I totally should print this, and post it next to my computer. And keyboard. Possibly on the refrigerator.

kevinAvis
03-02-2013, 05:53 AM
Also when you write numbers except people's ages you should write the numbers like this
131= one-thirty-one
P/S : Why alright is wrong? I've used it many times before.

mara
03-03-2013, 07:23 AM
You may have used "alright" many times, but that doesn't make it proper English usage.

http://http://grammar.quickanddirtytips.com/all-right-versus-alright.aspx

kevinAvis
03-03-2013, 07:29 AM
Well I suppose that's all right then.

Vance Baryn
03-05-2013, 10:58 PM
I'm going to disagree with you on "alright."

That's one of those words that is controversial, but unlike the rest of your list, it is not universally agreed to be wrong. It will likely be considered correct by more and more people as time goes on.

Merriam-Webster (http://www.merriam-webster.com/dictionary/alright):

The one-word spelling alright appeared some 75 years after all right itself had reappeared from a 400-year-long absence. Since the early 20th century some critics have insisted alright is wrong, but it has its defenders and its users. It is less frequent than all right but remains in common use especially in journalistic and business publications. It is quite common in fictional dialogue, and is used occasionally in other writing "the first two years of medical school were alright" — Gertrude Stein.

Grammar Girl (http://grammar.quickanddirtytips.com/all-right-versus-alright.aspx):

It seems pretty simple: go ahead and use “all right” as two words, and stay away from “alright” as one word. But the esteemed Brian Garner (6) notes that “alright” as one word “may be gaining a shadowy acceptance in British English.” And the American Heritage Guide to Contemporary Usage and Style (7) seems to contradict itself. It states that “alright” as one word “has never been accepted as standard” but it then goes on to explain that “all right” as two words and “alright” as one word have two distinct meanings. It gives the example of the sentence “The figures are all right.” When you use “all right” as two words, the sentence means “the figures are all accurate.” When you write “The figures are alright,” with “alright” as one word, this source explains that the sentence means “the figures are satisfactory.”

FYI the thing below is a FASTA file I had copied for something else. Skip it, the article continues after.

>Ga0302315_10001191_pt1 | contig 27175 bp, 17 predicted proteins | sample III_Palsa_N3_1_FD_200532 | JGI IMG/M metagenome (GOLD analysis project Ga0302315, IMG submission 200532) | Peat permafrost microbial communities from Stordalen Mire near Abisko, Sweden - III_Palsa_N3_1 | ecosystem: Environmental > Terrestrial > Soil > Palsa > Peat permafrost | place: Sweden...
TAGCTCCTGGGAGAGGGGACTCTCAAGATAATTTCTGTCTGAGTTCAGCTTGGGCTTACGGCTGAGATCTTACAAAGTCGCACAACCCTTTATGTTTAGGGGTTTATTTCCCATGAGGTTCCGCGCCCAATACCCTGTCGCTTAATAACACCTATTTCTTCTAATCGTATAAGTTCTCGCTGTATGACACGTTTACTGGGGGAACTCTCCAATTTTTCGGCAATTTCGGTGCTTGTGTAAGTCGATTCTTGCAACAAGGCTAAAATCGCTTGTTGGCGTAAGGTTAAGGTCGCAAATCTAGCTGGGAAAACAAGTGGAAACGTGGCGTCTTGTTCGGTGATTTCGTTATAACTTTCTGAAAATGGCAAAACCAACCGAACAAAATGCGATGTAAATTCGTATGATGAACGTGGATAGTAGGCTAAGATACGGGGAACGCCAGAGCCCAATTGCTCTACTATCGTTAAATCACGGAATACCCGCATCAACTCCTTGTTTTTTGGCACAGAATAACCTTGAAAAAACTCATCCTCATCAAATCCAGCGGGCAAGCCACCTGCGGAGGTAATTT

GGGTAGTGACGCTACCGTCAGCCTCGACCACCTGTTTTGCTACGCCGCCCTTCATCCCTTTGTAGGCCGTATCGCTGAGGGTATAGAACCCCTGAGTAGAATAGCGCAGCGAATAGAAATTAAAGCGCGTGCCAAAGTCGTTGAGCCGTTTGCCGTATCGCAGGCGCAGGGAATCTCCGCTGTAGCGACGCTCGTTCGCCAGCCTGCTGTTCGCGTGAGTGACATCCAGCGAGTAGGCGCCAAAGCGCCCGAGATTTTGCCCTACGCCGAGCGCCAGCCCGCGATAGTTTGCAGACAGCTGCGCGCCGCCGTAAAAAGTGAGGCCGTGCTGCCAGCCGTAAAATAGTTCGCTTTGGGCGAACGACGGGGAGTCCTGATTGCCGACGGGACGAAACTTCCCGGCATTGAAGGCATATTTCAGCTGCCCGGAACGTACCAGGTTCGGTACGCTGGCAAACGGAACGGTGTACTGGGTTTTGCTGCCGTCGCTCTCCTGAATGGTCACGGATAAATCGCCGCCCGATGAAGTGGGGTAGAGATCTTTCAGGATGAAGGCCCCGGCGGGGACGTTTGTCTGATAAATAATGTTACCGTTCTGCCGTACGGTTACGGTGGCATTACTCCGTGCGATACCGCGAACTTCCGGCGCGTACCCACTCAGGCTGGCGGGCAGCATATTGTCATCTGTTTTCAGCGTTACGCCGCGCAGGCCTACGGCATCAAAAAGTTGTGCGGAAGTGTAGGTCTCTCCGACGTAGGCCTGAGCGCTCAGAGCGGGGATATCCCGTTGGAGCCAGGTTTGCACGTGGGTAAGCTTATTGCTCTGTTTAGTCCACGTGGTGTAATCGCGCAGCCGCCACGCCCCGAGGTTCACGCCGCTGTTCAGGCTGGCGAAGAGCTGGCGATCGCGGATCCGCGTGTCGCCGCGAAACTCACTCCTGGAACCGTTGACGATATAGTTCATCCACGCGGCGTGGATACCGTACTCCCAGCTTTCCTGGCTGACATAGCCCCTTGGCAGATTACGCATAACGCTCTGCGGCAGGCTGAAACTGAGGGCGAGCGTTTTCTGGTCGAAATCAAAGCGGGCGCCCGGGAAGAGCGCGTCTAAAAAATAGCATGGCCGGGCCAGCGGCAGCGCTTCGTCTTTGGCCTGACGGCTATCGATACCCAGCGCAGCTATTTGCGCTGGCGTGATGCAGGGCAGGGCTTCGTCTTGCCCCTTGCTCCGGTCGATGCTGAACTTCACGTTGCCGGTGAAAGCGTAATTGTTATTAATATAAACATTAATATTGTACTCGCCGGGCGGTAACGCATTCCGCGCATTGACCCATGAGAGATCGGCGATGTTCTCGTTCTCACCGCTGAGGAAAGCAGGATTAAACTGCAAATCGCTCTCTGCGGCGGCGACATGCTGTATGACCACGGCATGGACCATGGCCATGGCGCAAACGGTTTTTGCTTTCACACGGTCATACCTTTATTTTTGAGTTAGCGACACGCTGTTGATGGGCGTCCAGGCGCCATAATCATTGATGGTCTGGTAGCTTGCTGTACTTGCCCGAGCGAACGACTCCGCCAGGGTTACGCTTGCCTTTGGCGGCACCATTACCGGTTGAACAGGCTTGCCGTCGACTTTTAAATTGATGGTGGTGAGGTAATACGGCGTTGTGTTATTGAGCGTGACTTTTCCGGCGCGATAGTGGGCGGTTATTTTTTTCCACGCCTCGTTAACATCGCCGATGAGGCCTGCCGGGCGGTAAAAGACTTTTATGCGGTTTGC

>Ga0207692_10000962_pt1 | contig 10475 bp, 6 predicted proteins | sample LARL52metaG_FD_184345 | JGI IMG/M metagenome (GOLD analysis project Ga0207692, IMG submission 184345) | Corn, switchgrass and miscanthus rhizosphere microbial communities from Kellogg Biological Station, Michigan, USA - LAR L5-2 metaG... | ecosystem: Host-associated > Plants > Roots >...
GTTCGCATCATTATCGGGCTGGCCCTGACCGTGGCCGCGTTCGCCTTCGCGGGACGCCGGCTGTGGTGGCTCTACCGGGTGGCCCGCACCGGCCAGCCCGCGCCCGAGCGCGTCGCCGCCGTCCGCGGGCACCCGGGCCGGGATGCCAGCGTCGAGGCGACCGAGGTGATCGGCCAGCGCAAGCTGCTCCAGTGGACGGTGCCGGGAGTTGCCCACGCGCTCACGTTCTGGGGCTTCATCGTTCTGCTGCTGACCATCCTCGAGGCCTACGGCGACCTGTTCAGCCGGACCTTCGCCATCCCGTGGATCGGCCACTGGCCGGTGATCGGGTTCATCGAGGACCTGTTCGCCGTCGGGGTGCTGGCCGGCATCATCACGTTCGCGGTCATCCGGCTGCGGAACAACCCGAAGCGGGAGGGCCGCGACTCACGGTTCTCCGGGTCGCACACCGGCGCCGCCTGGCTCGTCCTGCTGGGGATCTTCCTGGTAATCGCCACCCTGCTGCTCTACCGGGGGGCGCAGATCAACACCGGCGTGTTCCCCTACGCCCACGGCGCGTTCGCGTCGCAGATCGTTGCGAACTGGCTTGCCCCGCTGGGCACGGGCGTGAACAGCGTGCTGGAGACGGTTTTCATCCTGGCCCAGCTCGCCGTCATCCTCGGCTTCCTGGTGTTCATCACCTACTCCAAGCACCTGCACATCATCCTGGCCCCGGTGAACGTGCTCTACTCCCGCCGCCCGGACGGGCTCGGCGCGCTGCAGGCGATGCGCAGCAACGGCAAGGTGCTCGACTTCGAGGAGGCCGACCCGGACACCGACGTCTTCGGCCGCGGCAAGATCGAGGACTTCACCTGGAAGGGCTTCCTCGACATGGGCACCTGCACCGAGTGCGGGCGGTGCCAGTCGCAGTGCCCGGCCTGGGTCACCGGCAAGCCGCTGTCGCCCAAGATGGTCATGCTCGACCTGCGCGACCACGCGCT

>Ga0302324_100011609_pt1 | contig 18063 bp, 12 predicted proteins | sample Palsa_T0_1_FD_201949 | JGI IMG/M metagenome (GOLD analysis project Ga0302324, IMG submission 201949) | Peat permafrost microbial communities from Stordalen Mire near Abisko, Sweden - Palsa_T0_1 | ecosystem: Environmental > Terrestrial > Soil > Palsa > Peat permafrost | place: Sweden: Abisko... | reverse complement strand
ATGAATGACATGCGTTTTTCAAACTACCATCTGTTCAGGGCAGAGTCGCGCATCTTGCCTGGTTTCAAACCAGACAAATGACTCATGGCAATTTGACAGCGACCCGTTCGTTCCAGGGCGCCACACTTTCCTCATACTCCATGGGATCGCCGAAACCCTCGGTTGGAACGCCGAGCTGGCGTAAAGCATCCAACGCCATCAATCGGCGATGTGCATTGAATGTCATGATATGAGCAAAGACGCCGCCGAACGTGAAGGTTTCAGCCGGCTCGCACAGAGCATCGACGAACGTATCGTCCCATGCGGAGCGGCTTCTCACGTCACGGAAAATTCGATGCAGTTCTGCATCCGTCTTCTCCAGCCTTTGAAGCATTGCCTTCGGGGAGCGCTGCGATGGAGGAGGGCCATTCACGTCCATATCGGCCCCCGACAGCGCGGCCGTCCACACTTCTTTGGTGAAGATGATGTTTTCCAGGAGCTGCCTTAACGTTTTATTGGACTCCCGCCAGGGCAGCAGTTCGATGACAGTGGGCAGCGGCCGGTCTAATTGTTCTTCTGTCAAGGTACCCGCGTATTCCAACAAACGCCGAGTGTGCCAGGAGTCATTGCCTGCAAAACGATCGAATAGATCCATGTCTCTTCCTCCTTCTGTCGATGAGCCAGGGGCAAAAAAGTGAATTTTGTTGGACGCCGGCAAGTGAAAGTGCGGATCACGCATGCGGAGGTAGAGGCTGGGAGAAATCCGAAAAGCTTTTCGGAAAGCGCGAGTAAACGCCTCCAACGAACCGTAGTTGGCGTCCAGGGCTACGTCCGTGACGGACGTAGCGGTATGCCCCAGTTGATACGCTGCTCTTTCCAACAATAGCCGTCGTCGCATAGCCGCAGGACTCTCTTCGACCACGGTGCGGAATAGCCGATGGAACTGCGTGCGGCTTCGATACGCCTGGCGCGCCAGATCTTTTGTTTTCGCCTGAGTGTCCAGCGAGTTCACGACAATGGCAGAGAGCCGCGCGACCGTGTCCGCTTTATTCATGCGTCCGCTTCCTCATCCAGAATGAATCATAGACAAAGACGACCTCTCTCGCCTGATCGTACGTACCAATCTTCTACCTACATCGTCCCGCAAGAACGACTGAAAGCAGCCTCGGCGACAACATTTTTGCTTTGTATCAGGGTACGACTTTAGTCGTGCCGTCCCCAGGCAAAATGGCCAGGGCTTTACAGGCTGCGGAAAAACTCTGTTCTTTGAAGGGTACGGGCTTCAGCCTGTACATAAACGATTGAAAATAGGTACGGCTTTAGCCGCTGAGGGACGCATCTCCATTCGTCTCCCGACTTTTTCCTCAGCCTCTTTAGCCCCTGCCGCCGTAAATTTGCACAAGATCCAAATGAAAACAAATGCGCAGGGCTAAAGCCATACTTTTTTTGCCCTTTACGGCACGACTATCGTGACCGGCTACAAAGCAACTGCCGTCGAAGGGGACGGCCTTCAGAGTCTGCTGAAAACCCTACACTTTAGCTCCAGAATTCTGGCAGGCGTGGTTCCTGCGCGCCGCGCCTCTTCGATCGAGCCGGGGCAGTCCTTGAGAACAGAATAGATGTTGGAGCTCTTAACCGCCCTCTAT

Nick Soares
03-05-2013, 11:05 PM
On a side NOTE;

Keep in mind that some characters in your script will not have perfect english: Just something to remember

Vance Baryn
03-05-2013, 11:15 PM
Definitely, Nick.

When I'm writing Dialogue, grammar goes out the window if that's not how that character would speak. Spelling is still important although there are time when I will use things like 'em instead of them to show how a character is speaking.

BRJPeyton
03-06-2013, 07:17 AM
LOL someone is a grammar snob...

j/k

I find that there are some industry professional who will COMPLETELY dismiss a script because it has "annoying" spelling mistakes whether it's fair or not. And the truth is, as a writer you should take enough pride in your work to get it right. But honesty, we are all human and imperfect, so the majority of them are taught to ignore typos and misspellings and focus on the story because guess what... your writing isn't going to show up on screen.

So while learning and improving is always, ALWAYS good, I wouldn't advise obsessing over it. Just my thoughts.

Kevin
03-06-2013, 07:58 AM
Let us not forget: Irregardless vs. Regardless... Is Irregardless simply Regardless with delusions of granduer, or does it mean the opposite of Regardless? Or is it simply not a word, except it gets said all the time... sadly including by me.... heh.

mara
03-06-2013, 08:15 AM
Let us not forget: Irregardless vs. Regardless... Is Irregardless simply Regardless with delusions of granduer, or does it mean the opposite of Regardless? Or is it simply not a word, except it gets said all the time... sadly including by me.... heh.

"Irregardless" is a double negative: both "ir" and "less" mean without.
So it's "not without regard" which means "with regard."